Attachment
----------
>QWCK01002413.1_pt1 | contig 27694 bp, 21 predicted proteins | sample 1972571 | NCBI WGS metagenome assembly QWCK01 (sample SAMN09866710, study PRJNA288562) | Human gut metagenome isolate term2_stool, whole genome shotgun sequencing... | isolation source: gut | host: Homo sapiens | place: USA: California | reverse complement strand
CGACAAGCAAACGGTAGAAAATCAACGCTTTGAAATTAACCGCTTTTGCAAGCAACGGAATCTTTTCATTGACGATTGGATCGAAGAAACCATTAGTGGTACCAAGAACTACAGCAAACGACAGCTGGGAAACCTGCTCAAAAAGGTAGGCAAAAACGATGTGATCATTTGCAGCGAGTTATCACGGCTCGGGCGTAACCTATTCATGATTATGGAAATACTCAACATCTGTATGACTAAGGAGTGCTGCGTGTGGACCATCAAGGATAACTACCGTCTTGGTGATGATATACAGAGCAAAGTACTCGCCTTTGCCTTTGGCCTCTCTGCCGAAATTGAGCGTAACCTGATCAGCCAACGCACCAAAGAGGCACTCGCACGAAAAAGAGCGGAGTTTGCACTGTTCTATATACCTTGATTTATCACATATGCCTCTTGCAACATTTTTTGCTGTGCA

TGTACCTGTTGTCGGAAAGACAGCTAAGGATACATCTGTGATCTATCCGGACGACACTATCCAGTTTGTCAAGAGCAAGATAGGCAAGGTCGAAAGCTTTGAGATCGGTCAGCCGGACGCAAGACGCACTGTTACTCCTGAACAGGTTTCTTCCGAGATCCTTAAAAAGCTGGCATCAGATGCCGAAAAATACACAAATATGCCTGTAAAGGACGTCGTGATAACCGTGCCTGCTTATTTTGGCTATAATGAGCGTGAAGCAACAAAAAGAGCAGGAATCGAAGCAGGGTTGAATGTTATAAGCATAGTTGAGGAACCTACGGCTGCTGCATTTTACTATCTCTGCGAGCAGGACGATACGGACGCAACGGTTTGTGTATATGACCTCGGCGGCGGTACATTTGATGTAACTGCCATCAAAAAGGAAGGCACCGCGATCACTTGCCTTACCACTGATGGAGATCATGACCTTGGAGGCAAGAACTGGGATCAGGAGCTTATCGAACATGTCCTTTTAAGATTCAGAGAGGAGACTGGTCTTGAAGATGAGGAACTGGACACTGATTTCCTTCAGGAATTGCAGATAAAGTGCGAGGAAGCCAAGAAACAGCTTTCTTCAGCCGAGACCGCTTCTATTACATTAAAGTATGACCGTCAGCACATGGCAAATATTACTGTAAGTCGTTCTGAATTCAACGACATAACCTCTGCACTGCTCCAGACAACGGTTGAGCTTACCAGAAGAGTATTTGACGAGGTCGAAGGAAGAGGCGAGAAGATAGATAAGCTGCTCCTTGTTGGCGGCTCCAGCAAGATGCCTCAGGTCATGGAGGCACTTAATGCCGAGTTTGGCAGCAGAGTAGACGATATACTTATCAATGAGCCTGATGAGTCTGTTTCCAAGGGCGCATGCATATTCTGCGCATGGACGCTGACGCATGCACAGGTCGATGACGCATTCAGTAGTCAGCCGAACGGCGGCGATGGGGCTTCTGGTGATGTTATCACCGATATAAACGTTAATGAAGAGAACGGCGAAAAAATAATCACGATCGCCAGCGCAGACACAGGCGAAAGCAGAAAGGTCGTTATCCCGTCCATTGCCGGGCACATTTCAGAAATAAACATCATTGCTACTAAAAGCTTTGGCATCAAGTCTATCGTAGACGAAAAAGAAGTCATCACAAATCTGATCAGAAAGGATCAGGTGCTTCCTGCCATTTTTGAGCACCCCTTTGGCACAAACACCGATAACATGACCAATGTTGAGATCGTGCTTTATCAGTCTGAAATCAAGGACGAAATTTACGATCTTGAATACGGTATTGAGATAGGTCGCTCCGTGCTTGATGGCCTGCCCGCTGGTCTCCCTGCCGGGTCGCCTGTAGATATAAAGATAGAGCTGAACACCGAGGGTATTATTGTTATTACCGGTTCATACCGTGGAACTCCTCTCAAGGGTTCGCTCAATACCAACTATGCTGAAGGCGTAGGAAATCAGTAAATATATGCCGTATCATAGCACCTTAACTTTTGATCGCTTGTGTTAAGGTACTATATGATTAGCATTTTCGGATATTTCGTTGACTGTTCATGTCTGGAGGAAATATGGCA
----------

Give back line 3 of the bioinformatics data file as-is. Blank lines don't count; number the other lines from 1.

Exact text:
TGTACCTGTTGTCGGAAAGACAGCTAAGGATACATCTGTGATCTATCCGGACGACACTATCCAGTTTGTCAAGAGCAAGATAGGCAAGGTCGAAAGCTTTGAGATCGGTCAGCCGGACGCAAGACGCACTGTTACTCCTGAACAGGTTTCTTCCGAGATCCTTAAAAAGCTGGCATCAGATGCCGAAAAATACACAAATATGCCTGTAAAGGACGTCGTGATAACCGTGCCTGCTTATTTTGGCTATAATGAGCGTGAAGCAACAAAAAGAGCAGGAATCGAAGCAGGGTTGAATGTTATAAGCATAGTTGAGGAACCTACGGCTGCTGCATTTTACTATCTCTGCGAGCAGGACGATACGGACGCAACGGTTTGTGTATATGACCTCGGCGGCGGTACATTTGATGTAACTGCCATCAAAAAGGAAGGCACCGCGATCACTTGCCTTACCACTGATGGAGATCATGACCTTGGAGGCAAGAACTGGGATCAGGAGCTTATCGAACATGTCCTTTTAAGATTCAGAGAGGAGACTGGTCTTGAAGATGAGGAACTGGACACTGATTTCCTTCAGGAATTGCAGATAAAGTGCGAGGAAGCCAAGAAACAGCTTTCTTCAGCCGAGACCGCTTCTATTACATTAAAGTATGACCGTCAGCACATGGCAAATATTACTGTAAGTCGTTCTGAATTCAACGACATAACCTCTGCACTGCTCCAGACAACGGTTGAGCTTACCAGAAGAGTATTTGACGAGGTCGAAGGAAGAGGCGAGAAGATAGATAAGCTGCTCCTTGTTGGCGGCTCCAGCAAGATGCCTCAGGTCATGGAGGCACTTAATGCCGAGTTTGGCAGCAGAGTAGACGATATACTTATCAATGAGCCTGATGAGTCTGTTTCCAAGGGCGCATGCATATTCTGCGCATGGACGCTGACGCATGCACAGGTCGATGACGCATTCAGTAGTCAGCCGAACGGCGGCGATGGGGCTTCTGGTGATGTTATCACCGATATAAACGTTAATGAAGAGAACGGCGAAAAAATAATCACGATCGCCAGCGCAGACACAGGCGAAAGCAGAAAGGTCGTTATCCCGTCCATTGCCGGGCACATTTCAGAAATAAACATCATTGCTACTAAAAGCTTTGGCATCAAGTCTATCGTAGACGAAAAAGAAGTCATCACAAATCTGATCAGAAAGGATCAGGTGCTTCCTGCCATTTTTGAGCACCCCTTTGGCACAAACACCGATAACATGACCAATGTTGAGATCGTGCTTTATCAGTCTGAAATCAAGGACGAAATTTACGATCTTGAATACGGTATTGAGATAGGTCGCTCCGTGCTTGATGGCCTGCCCGCTGGTCTCCCTGCCGGGTCGCCTGTAGATATAAAGATAGAGCTGAACACCGAGGGTATTATTGTTATTACCGGTTCATACCGTGGAACTCCTCTCAAGGGTTCGCTCAATACCAACTATGCTGAAGGCGTAGGAAATCAGTAAATATATGCCGTATCATAGCACCTTAACTTTTGATCGCTTGTGTTAAGGTACTATATGATTAGCATTTTCGGATATTTCGTTGACTGTTCATGTCTGGAGGAAATATGGCA